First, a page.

I have data in which about 150 subjects each separately estimate 6 different quantities. The quantities are the answers to general knowledge questions like "How many far apart in kilometres are Milan and Minsk?", for which it's very unlikely anyone will know the exact value.
I have the true value for all 6 quantities.
I can see how confident (on a scale of 1 to 5) each subject was in each estimate that they made.
I'm interested in the accuracy of aggregations of estimates, and with that in mind I can calculate the mean or median estimate across everyone. This produces rather accurate results, with the median doing particularly well (the mean gets affected by wild outliers, which in this context are possible). This is often known as the wisdom of the crowd.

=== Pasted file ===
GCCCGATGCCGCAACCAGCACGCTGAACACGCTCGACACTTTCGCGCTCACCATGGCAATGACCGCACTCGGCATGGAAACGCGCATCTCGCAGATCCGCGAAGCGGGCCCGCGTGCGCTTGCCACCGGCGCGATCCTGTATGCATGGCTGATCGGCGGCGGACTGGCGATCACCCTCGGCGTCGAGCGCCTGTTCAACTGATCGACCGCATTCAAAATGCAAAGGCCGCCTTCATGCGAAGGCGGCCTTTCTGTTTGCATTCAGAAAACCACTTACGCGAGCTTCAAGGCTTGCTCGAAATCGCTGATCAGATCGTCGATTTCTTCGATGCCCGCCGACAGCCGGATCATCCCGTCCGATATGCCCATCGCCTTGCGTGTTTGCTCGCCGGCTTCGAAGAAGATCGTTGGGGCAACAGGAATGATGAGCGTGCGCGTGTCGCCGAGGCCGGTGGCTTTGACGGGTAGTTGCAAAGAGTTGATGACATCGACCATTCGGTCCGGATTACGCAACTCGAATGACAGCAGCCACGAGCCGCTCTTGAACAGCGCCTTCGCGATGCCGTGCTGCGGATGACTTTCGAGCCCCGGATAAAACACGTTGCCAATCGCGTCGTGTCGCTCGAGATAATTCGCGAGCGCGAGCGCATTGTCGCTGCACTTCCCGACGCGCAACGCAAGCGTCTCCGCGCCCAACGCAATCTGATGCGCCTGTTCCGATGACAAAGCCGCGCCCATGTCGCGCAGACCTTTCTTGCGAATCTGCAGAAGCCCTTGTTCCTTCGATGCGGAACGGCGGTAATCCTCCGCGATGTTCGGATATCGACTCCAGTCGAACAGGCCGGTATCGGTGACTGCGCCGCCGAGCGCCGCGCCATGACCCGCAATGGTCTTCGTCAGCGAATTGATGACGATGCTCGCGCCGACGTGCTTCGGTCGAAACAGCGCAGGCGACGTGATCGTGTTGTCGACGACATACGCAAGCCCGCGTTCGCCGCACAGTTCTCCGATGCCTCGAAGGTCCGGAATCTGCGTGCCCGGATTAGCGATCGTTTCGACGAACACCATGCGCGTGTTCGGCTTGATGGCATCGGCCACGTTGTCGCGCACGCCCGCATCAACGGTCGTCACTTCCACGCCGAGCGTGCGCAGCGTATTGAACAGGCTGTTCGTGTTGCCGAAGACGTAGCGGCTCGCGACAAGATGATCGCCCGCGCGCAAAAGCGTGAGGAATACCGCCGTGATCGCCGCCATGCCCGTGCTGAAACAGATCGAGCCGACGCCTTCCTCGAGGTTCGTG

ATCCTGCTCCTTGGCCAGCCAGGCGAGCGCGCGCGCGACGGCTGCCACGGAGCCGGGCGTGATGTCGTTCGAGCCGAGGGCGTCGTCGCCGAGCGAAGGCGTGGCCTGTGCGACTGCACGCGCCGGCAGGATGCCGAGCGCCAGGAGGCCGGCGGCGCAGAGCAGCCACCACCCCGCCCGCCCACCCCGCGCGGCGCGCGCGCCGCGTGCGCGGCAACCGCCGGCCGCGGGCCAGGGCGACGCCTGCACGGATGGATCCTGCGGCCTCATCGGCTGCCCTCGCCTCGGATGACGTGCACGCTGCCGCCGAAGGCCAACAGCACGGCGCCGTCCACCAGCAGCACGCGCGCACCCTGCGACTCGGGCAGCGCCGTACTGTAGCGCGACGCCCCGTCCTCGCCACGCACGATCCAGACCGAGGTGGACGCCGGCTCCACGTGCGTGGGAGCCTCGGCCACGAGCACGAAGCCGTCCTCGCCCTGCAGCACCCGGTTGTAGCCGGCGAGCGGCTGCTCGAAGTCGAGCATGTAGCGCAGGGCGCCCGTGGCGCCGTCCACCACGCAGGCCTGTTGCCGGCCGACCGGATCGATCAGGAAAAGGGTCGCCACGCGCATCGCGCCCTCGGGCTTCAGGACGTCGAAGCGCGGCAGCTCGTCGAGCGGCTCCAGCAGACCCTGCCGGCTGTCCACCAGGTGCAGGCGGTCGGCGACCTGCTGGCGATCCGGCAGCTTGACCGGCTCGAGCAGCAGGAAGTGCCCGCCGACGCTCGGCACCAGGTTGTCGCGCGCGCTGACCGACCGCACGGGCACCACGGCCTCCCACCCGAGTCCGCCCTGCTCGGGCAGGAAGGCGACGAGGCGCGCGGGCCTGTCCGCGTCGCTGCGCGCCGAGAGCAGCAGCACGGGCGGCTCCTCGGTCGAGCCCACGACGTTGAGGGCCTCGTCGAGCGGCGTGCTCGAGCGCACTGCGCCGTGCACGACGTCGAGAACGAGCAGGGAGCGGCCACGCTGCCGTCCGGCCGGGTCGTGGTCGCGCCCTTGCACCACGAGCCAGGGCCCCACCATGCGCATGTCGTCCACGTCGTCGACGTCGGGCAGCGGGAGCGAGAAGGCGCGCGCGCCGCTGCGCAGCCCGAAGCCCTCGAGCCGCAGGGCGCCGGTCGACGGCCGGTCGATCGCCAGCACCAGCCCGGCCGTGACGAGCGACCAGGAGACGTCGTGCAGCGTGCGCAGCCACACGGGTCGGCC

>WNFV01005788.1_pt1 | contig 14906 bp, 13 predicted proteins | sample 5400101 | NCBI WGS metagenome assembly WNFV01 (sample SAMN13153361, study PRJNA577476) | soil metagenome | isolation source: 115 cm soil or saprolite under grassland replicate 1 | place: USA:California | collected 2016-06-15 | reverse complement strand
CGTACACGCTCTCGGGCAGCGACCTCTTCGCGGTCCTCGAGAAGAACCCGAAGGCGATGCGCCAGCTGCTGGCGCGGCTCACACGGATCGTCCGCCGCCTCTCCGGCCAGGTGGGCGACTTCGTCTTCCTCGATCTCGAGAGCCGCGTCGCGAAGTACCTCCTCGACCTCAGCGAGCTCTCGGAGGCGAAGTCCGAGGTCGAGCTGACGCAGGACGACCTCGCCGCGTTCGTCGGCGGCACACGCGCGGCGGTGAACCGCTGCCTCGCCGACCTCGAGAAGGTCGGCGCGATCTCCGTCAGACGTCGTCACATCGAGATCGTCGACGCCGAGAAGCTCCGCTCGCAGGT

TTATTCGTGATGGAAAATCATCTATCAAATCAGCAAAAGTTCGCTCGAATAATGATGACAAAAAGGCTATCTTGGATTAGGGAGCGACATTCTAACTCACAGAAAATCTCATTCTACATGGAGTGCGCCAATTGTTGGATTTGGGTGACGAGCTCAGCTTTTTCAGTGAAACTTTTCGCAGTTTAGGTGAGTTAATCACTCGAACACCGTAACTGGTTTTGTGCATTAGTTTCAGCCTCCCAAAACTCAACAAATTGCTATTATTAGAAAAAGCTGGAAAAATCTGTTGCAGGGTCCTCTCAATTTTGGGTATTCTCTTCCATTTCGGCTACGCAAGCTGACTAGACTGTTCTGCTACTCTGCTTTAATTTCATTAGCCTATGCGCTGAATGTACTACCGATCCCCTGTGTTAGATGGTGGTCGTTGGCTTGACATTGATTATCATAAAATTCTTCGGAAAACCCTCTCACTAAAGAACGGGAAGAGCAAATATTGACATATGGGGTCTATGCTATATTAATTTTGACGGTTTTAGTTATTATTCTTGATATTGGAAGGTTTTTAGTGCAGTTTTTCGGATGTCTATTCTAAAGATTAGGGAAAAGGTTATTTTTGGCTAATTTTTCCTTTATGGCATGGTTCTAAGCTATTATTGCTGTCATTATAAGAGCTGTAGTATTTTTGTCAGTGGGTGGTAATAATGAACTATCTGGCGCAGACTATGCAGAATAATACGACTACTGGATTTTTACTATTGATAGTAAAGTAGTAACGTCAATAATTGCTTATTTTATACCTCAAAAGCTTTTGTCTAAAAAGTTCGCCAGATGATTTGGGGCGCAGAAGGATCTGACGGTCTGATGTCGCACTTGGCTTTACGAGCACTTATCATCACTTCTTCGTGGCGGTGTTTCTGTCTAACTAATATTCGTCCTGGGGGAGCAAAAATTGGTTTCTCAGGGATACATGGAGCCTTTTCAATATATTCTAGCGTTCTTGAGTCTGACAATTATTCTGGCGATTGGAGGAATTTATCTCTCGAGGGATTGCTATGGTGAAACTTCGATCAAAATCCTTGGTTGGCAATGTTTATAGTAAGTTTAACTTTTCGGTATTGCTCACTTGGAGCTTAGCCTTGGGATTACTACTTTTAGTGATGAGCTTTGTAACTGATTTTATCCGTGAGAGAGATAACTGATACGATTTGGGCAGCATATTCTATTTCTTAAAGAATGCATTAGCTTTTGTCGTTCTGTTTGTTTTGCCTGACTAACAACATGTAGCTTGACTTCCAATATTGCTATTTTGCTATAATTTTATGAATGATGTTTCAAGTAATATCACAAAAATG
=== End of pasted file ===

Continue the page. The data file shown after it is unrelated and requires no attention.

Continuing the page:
However, I wonder if it might work better to weight the estimates by confidence, with a confident estimate being weighted more highly than an unconfident estimate.
How can I decide what the optimal weighting scheme is? As per the comments below, it may be best to assume that minimizing the MSE of the crowd's estimate is the goal, although minimising median error, or any other appropriate measure of error, would also be fine.
I investigated the data a bit further, and have made it accessible here.
I looked at the correlation between confidence and MSE on the questions, and it's -0.06. This is a modest correlation, but it's in the right direction, since that indicates that higher confidence was associated with lower MSE.